I once met an extraordinary man called Luis, who made me promise I’d write a book about all the other incredible men I’ve also met. You can read Luis’ story here.
As with every good book, the full meaning isn’t apparent until you reach the end. The story of Stefan, which you are about to read, is just the beginning…
Years ago, I wanted to work with reindeer in Canada, so I started searching the internet for job offers. That’s how I came across Stefan, a tough-looking 65-year-old man whose profile picture was a bloody image of him with a rifle in his hand and a dead reindeer at his feet. Not in Canada, but in Greenland. Even more adventurous! Via Facebook, I asked him “Can I come and work with you, for free, this summer?” “No, you can’t”, he replied. I pestered him every day, but the answer remained “no”. There was no point in mentioning my previous adventurous experiences.
After months of hounding him, he finally told me I could come if I wanted to. However, I didn’t have the money to go all the way to Greenland. Through our messages, I’d found out he was having his biography written, and I managed to trade a translation into Italian for the plane ticket.
And so I met Stefan. A man who, despite his rough and bloodthirsty appearance, is a wonderful person, a great reader, a cultured all-rounder and, like King Midas, turns everything he touches into gold. In Greenland, as in the Wild West, whoever builds a house is entitled to that portion of land. In 1990, Stefan, an Icelander, came over on a boat, together with nine Norwegian reindeer and everything needed to build three houses and a slaughterhouse, hundreds of thousands of kilometres away from society. Now, 10,000 reindeer are running free across the area. Inuit friends told me that, when Stefan was about to cross out of Icelandic territorial waters, the coast guards asked him if he had permission to take all of this to Greenland. To which Steffan replied “Erik the Red never asked for any permission!” and passed through.
To get to Stefan’s stunning Reindeer Station, you first have to take a plane from Denmark or Iceland, then a helicopter and, last but not least, a perilous seven-hour boat ride that has to slalom between icebergs. An interesting fact: with no roads in Greenland, hitting an iceberg while in a boat is the country’s leading cause of accidental death.
In the middle of nowhere, you will then find the Kingdom of Stefan. Only Inuit friends and pleasant, adaptable (volunteer) workers are allowed to enter his realm. As a consequence, it is an incredibly happy and harmonious place. If Stefan doesn’t immediately like a new arrival, or if they complain about the cold, or are not kind to others, Steffan takes them back to the helicopter and buys them a ticket for their first plane home. Even if they’ve come all the way from New Zealand and were supposed to stay two months.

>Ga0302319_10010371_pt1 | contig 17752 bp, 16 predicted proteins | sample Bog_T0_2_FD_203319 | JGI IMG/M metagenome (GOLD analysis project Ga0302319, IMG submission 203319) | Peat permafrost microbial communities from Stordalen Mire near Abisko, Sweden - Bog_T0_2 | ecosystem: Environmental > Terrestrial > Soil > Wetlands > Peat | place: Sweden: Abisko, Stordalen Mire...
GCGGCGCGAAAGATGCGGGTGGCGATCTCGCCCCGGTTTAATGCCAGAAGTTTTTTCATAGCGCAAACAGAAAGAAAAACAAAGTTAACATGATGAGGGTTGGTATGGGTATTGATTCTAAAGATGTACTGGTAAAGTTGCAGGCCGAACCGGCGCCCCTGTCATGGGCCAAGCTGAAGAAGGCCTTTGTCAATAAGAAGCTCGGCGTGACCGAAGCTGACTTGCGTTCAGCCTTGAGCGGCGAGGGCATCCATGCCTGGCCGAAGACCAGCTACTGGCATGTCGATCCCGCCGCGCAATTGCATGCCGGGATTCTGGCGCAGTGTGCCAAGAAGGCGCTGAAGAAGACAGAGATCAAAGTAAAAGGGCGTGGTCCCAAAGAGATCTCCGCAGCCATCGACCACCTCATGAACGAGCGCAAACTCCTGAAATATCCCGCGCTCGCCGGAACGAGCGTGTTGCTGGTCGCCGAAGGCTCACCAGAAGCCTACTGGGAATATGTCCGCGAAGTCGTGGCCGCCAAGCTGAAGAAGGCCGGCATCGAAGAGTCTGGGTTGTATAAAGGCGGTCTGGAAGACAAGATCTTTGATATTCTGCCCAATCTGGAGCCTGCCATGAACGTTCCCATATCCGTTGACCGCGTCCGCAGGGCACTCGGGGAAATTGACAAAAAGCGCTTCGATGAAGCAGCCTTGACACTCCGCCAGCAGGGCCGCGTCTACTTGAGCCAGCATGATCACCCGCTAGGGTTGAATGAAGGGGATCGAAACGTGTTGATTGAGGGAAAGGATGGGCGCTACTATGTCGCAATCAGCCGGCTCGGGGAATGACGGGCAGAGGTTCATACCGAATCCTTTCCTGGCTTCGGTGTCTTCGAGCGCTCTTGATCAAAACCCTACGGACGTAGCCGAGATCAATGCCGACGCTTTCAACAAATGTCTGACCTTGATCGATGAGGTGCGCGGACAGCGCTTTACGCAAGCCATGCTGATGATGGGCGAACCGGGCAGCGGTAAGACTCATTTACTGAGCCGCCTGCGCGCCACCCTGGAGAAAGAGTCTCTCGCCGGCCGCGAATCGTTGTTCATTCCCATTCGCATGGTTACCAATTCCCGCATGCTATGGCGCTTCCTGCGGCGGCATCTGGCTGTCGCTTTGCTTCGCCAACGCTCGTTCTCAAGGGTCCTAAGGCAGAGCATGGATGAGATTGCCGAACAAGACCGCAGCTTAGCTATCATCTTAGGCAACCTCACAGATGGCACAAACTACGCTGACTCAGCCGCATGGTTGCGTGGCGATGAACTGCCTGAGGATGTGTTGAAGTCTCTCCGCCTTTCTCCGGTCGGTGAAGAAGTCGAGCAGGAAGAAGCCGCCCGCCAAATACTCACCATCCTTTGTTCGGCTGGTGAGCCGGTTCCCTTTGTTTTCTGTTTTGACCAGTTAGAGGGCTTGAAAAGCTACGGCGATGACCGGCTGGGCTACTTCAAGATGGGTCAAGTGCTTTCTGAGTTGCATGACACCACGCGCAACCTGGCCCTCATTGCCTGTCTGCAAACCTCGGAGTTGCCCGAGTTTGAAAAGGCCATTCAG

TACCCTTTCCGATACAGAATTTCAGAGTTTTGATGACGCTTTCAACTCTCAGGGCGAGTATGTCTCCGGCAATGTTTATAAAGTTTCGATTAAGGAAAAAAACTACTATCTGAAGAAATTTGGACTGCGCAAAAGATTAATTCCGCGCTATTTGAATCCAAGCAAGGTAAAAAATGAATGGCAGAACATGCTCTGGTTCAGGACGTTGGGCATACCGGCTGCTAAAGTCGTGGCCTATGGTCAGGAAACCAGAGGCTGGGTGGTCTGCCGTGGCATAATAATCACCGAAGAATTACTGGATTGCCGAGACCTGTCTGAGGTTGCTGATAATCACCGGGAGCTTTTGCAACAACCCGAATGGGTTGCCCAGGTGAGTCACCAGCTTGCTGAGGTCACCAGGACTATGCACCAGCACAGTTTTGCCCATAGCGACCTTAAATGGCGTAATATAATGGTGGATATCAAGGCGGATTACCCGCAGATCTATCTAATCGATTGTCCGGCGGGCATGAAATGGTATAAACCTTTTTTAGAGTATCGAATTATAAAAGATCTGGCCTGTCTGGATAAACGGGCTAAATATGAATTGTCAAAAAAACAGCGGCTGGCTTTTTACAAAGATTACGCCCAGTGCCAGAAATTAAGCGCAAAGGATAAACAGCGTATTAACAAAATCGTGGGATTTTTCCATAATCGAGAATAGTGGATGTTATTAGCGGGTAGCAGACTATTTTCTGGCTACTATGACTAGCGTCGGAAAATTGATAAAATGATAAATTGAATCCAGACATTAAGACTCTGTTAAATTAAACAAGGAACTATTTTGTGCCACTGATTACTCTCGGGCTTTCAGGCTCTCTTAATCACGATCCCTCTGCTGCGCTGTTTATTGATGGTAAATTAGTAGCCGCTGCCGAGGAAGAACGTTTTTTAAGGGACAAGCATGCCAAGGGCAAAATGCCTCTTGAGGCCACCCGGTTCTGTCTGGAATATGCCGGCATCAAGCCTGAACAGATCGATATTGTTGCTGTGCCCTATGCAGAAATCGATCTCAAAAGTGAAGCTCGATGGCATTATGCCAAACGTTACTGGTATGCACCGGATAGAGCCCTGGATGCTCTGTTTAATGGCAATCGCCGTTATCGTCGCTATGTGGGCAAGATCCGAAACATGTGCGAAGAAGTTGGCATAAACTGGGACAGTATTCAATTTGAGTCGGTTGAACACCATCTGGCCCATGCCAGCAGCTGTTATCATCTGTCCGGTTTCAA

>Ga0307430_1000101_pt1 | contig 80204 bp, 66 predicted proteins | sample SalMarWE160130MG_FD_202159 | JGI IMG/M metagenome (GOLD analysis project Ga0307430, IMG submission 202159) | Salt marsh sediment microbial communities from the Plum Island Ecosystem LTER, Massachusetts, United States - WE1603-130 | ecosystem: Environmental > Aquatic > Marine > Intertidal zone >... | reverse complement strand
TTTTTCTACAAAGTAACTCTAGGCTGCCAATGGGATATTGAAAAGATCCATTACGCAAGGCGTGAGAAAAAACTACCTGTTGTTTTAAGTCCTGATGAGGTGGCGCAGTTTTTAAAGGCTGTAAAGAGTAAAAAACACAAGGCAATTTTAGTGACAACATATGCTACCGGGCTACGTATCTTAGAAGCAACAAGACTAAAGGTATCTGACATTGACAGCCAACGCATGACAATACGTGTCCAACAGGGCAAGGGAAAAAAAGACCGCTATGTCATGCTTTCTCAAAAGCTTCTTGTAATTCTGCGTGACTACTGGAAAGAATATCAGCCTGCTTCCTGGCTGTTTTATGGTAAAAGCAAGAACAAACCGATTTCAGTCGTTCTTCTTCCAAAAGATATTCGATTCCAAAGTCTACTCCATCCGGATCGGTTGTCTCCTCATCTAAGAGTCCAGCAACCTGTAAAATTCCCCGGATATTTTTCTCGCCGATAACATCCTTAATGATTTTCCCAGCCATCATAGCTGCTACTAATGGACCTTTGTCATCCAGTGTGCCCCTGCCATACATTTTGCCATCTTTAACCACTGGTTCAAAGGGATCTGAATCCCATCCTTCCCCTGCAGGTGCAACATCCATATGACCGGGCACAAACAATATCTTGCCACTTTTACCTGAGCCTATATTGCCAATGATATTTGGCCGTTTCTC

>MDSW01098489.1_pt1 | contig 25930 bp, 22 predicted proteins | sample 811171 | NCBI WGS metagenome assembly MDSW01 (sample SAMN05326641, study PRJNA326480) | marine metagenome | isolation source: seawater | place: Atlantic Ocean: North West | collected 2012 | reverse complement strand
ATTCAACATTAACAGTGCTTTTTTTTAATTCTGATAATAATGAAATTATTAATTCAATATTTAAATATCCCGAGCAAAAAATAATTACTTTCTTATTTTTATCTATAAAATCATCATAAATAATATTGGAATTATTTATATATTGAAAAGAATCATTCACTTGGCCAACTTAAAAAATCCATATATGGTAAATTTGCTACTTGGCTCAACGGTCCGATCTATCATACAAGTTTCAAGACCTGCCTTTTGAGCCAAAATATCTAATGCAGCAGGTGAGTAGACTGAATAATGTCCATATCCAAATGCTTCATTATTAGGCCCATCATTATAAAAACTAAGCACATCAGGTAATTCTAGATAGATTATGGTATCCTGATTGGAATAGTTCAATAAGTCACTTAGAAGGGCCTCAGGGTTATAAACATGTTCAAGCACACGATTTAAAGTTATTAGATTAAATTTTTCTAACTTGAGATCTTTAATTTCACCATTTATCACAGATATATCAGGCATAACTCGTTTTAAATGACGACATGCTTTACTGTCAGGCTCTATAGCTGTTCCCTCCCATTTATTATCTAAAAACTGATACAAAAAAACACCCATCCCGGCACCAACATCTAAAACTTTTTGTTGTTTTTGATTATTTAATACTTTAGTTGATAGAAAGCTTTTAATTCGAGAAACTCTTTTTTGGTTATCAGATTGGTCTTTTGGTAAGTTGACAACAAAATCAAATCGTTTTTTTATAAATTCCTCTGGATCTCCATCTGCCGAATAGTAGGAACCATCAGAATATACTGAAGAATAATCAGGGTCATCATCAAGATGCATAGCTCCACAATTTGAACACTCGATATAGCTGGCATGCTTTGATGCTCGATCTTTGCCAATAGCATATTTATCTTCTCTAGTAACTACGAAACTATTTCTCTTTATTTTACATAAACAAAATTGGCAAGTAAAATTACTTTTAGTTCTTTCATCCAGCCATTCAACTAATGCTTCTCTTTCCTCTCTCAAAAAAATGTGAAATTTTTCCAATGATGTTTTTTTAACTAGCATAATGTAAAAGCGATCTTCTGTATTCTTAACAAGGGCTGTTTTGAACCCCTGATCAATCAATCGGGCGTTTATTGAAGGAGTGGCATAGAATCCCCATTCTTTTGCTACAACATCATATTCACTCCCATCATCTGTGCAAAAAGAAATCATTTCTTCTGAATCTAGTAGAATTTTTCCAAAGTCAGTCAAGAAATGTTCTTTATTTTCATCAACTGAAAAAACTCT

Stefan’s core business is not reindeer meat, but trophy hunting. Very rich men come from all over the world in search of adventure, to crawl over deserted mosses and behind glaciers and, for 5,000 euros a day, have the chance to shoot a single reindeer (identified as being of a certain age, of course, and towards the end of the summer when the young have grown up.) The hunters will only have the reindeer’s head — the “trophy” — sent home, while the body will be skinned and divided into meat and soap fat by the volunteers and then sold to distributors.
The characters who come all this way to kill a reindeer are very interesting. While washing the reindeer blood off his hands, some bigwig from the World Bank once said, “Do you know why I like coming here? Because here, I can at least wash the blood off my hands.” I also witnessed a foreign minister of some European country, rifle in hand, laughing to the European bureaucrat accompanying him (on the taxpayer-funded trip), “You know, us politicians would gladly shoot you, bureaucrats”.
Stefan built his kingdom (houses, slaughterhouse, sewers, energy systems) all by himself. He learned how through many years of working on building sites. Getting up early every morning and looking at the hostile weather outside, he always utters the same words, “God, it’s miserable weather today!”. Stefan also has a forge where he works with iron and wood, reproducing ancient Viking artefacts by hand. He is building a Viking ship in Norway and, once it’s finished, plans to retrace the crossing from Norway to Greenland, with volunteers doing the rowing. “Like in the good old days,” laughed a volunteer from Svalbard, “when people like us were called slaves.” At the end of each day of tireless work, Stefan stands in front of his fireplace and, just as he’s done every single day for 40 years, records all the jobs he has done that day in his diary: painting doors, taking blood samples from reindeer to check their health, collecting lichen, rounding up a group of reindeer using drones, picking up berries, repairing the sewer, you name it.
Stefan is an eternal romantic, loyal and in love with his partner, and teetotal because he claims that those who drink alcohol are good for nothing. He also doesn’t smoke. In the evening, the reindeer station’s petrol-powered generator is switched off and the stars and the northern lights begin to burn in the sky, free of society’s light pollution. We get in our sleeping bags, on the rooftops, to admire them. I once asked Stefan what he considers to be luxury and he responded “A free life, in an unspoiled natural environment”.
One evening we sang. Stefan knew several opera songs in Italian, as well as the Russian national anthem. And then there was his favourite song, “My Way” by Frank Sinatra. He sang it with a huge smile on his face, at the top of his voice:
For what is a man, what has he got?
If not himself then he has naught
To say the things he truly feels
And not the words of one who kneels
The record shows I took the blows
And did it my way
Yes, it was my way!